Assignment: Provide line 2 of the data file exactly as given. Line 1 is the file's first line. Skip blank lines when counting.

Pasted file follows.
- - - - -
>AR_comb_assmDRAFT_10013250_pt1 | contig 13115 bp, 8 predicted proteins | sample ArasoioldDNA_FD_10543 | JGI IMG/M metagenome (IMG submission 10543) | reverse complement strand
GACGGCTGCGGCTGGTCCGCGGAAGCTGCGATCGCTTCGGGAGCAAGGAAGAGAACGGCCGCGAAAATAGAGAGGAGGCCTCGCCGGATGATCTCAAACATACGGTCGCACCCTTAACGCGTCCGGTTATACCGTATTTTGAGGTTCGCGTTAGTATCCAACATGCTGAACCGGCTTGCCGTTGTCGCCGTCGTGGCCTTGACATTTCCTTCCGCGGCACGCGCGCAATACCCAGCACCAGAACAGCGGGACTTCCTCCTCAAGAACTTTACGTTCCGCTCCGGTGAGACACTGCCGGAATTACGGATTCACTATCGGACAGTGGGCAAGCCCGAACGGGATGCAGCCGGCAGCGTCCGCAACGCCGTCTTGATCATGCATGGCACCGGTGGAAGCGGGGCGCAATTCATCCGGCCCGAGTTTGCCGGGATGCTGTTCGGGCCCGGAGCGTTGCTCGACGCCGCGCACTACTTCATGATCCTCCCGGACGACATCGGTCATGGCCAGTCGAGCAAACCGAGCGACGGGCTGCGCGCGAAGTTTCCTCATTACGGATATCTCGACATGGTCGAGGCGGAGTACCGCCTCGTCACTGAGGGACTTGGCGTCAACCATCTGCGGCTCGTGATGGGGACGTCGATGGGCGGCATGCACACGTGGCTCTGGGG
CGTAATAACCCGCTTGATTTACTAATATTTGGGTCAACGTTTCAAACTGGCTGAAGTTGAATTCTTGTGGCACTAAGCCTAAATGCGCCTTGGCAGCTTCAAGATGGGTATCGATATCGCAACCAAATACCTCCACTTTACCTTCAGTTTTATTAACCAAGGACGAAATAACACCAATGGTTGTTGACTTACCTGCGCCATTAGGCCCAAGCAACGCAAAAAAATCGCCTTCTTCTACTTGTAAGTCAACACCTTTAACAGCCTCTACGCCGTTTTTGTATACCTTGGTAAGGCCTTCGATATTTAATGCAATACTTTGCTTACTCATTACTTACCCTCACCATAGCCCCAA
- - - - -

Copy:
GACGGCTGCGGCTGGTCCGCGGAAGCTGCGATCGCTTCGGGAGCAAGGAAGAGAACGGCCGCGAAAATAGAGAGGAGGCCTCGCCGGATGATCTCAAACATACGGTCGCACCCTTAACGCGTCCGGTTATACCGTATTTTGAGGTTCGCGTTAGTATCCAACATGCTGAACCGGCTTGCCGTTGTCGCCGTCGTGGCCTTGACATTTCCTTCCGCGGCACGCGCGCAATACCCAGCACCAGAACAGCGGGACTTCCTCCTCAAGAACTTTACGTTCCGCTCCGGTGAGACACTGCCGGAATTACGGATTCACTATCGGACAGTGGGCAAGCCCGAACGGGATGCAGCCGGCAGCGTCCGCAACGCCGTCTTGATCATGCATGGCACCGGTGGAAGCGGGGCGCAATTCATCCGGCCCGAGTTTGCCGGGATGCTGTTCGGGCCCGGAGCGTTGCTCGACGCCGCGCACTACTTCATGATCCTCCCGGACGACATCGGTCATGGCCAGTCGAGCAAACCGAGCGACGGGCTGCGCGCGAAGTTTCCTCATTACGGATATCTCGACATGGTCGAGGCGGAGTACCGCCTCGTCACTGAGGGACTTGGCGTCAACCATCTGCGGCTCGTGATGGGGACGTCGATGGGCGGCATGCACACGTGGCTCTGGGG